When your mind wanders, however, you’re tapping into a part of the brain called the ‘default mode network’. So even when you’re completely spaced out and not focused on an ‘external, goal-oriented task’, your mind doesn’t ever actually ‘switch off’. Instead, it goes into default mode.
In default mode
With the help of brain-imaging technology, neuroscientists can see what our brains are doing when we’re engaged in an activity, and when we’re daydreaming.
‘Most experimental paradigms and theories tend to involve us showing something to the brain or the mind and watching what happens,’ says Smallwood. ‘Mindwandering is special because it doesn’t fit into that phenomenon.’
In this case, the brain is observed in the absence of external stimuli, and it has given Smallwood a new appreciation for an act that seemed trivial. Daydreaming, he says, is actually so crucial to humankind as a species that ‘it could be at the crux of what makes humans different from less complicated animals’. Mind-wandering lies at the centre of a number of uniquely human skills, from creativity to mapping out and preparing for the future.
Study participants are given nothing else to do but look at a still image while having an MRI, so Smallwood can determine the neural changes that occur during default mode. It turns out we use only 5% less energy in default mode than we do when we’re engaged in active, focused thinking. During the scans, the brains of the test subjects ‘exhibit[ed] very organised, spontaneous activity’, despite… being ‘inattentive’.
‘When you’re given nothing to do, your thoughts don’t stop. You continue to generate thought even when there’s nothing for you to do with the thoughts,’ says Smallwood.
The scans have shown that certain areas of the brain are activated when we go into default mode: the medial temporal lobe, the medial prefrontal cortex, and the posterior cingulate cortex. So what are these parts of the brain responsible for?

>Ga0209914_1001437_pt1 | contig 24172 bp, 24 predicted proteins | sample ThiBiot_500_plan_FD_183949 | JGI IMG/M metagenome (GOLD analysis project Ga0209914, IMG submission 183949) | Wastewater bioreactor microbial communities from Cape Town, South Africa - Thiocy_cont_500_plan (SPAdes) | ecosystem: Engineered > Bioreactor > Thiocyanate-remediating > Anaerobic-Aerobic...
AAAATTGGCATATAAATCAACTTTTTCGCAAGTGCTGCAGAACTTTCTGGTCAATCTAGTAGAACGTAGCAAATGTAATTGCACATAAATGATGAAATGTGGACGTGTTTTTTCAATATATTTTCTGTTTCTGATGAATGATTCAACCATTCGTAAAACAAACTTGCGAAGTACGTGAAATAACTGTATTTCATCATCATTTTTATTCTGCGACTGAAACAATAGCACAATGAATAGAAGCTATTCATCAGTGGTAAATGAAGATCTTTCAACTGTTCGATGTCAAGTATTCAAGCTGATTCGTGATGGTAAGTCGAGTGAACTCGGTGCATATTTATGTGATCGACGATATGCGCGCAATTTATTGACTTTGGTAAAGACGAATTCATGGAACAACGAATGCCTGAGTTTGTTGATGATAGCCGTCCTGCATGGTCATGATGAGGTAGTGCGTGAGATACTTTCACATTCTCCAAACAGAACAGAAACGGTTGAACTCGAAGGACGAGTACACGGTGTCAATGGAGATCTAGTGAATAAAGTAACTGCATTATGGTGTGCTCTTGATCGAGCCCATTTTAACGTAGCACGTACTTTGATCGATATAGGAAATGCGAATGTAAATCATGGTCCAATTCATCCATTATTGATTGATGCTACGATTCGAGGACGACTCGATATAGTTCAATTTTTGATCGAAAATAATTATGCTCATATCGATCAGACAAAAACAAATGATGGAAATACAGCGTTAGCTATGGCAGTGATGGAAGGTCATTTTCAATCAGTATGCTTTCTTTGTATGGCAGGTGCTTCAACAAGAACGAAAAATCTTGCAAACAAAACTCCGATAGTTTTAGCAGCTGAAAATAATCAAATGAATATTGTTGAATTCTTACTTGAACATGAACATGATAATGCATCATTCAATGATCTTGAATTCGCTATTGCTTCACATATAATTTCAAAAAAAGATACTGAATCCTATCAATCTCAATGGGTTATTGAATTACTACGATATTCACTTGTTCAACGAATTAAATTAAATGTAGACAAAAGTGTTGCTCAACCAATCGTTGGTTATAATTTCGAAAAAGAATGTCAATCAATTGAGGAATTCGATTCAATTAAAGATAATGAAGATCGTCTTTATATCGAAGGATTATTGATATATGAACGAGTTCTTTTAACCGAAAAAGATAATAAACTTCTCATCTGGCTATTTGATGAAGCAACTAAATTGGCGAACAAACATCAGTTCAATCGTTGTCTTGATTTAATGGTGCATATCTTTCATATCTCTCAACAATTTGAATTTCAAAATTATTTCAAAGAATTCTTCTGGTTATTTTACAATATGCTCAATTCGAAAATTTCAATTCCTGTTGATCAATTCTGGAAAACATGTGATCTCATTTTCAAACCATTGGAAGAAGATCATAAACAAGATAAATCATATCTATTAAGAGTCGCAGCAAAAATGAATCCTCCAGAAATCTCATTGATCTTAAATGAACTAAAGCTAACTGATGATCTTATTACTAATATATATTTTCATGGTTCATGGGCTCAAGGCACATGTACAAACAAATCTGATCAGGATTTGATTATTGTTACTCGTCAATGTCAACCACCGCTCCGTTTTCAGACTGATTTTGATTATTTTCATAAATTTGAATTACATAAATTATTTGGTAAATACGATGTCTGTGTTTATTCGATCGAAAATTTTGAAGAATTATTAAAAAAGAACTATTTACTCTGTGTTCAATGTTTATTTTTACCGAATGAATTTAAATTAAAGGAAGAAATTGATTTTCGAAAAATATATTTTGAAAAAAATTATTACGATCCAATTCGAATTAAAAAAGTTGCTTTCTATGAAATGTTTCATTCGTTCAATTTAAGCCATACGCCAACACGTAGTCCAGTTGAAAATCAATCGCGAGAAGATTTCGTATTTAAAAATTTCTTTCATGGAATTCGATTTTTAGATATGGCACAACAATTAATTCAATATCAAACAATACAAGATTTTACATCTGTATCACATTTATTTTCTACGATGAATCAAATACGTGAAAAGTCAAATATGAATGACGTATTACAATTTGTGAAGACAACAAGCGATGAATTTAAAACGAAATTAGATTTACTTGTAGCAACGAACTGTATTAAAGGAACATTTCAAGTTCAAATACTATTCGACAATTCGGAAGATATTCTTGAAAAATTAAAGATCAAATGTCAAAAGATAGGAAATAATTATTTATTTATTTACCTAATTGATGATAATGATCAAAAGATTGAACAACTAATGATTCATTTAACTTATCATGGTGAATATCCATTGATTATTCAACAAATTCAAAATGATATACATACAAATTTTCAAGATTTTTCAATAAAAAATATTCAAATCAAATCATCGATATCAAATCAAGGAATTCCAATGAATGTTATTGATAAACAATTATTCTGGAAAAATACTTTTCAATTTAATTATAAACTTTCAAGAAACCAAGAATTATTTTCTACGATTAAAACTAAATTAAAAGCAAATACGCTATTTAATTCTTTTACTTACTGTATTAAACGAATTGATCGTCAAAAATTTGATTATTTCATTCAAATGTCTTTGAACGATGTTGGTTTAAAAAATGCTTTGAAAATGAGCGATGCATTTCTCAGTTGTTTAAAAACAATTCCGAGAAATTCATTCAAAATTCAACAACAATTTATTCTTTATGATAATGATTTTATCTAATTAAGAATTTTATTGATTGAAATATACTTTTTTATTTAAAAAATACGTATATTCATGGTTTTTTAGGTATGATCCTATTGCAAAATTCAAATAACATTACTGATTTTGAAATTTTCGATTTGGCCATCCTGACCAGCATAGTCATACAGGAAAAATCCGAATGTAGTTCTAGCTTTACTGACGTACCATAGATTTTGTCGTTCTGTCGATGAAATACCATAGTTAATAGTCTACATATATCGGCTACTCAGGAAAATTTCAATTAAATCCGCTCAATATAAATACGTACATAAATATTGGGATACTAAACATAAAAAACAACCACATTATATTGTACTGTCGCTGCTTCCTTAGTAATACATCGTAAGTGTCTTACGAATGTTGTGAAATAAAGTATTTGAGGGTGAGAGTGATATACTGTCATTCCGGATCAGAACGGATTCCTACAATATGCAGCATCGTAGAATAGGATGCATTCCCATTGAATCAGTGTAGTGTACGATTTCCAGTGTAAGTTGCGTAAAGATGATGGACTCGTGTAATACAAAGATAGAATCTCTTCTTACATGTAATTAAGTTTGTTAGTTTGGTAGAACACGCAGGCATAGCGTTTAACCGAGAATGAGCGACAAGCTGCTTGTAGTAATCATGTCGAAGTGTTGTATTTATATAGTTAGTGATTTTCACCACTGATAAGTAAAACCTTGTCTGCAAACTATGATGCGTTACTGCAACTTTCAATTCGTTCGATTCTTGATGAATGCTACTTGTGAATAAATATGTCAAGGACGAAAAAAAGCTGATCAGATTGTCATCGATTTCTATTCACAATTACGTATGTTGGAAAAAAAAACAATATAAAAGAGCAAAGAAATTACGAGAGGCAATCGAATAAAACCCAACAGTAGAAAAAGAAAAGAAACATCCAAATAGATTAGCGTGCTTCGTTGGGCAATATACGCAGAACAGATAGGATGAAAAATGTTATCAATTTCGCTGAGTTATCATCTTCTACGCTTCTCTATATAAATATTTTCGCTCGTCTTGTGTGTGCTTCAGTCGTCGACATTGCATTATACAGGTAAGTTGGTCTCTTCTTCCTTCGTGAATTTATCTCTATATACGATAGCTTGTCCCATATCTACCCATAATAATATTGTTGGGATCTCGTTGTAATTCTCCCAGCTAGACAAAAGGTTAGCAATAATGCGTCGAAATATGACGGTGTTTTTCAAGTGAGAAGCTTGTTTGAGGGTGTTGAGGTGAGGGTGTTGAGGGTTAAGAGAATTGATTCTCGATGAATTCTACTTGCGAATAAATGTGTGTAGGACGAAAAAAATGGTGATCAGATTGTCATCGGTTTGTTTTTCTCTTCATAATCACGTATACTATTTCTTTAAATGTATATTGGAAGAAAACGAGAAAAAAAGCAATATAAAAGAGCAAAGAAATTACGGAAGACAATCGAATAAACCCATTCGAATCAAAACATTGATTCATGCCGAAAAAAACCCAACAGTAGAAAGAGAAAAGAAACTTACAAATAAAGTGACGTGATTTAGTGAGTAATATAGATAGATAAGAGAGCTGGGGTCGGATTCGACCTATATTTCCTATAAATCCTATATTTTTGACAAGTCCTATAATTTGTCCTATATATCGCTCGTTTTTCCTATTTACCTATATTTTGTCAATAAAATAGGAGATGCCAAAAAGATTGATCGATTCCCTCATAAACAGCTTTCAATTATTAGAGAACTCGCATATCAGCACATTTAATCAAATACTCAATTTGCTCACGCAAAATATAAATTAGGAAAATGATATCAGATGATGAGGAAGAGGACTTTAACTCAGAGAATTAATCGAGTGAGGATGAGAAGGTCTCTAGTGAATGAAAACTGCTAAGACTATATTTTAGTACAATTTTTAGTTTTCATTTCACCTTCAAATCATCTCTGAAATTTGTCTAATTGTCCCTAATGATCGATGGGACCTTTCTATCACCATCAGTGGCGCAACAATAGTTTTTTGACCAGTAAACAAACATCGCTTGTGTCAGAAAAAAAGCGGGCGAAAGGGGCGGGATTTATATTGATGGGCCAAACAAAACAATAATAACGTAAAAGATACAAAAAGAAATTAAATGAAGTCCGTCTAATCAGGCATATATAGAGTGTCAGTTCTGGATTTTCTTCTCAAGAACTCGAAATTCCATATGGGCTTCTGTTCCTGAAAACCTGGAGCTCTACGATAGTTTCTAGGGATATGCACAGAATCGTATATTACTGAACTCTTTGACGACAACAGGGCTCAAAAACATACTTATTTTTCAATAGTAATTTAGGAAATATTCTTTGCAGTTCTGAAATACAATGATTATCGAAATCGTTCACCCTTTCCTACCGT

‘They’re very active in autobiographical memory [our personal
archive of life experiences], theory of mind [essentially, our ability to imagine what others are thinking and feeling] and – this one’s a doozy – self-referential processing [crafting a coherent sense of self], writes Manoush Zomorodi in her book Bored and Brilliant: How Spacing Out Can Unlock Your Most Productive and Creative Self.
‘When we lose focus on the outside world and drift inward, we’re not shutting down,’ she writes. ‘We’re tapping into a vast trove of memories, imagining future possibilities, dissecting our interactions with people, and reflecting on who we are. It feels like we’re wasting time when we wait for the longest red light in the world to turn green, but the brain is putting ideas and events into perspective.’
Those boring stretches of time give us time to reflect. And they’re very necessary, because as soon as we engage in a task that demands our attention, the default mode network is turned off.
‘Daydreaming is especially crucial for a species like ours, where social interactions are important,’ Smallwood says. ‘That’s because in day-to-day life, the most unpredictable things you encounter are other people. Daydreaming reflects the need to make sense of complicated aspects of life.’
The default mode, says Zomorodi in her TED Talk, is where ‘we connect disparate ideas, we solve some of our most nagging problems, and we do something called “autobiographical planning”. This is when we look back at our lives, we take note of the big moments, we create a personal narrative, then we set goals and figure out what steps we need to take to reach them.’
Great minds think alike
Andreas Elpidorou, a researcher in the Department of Philosophy at the University of Louisville, believes that boredom is the ultimate motivator. In his 2014 academic article ‘The Bright Side of Boredom’, he argues that boredom ‘acts as a regulatory state’ that keeps you in line with your projects.
‘In the absence of boredom, one would remain trapped in unfulfilling situations and miss out on many emotionally, cognitively and socially rewarding experiences. Boredom is both a warning that we are not doing what we want to be doing and a “push” that motivates us to switch goals and projects.’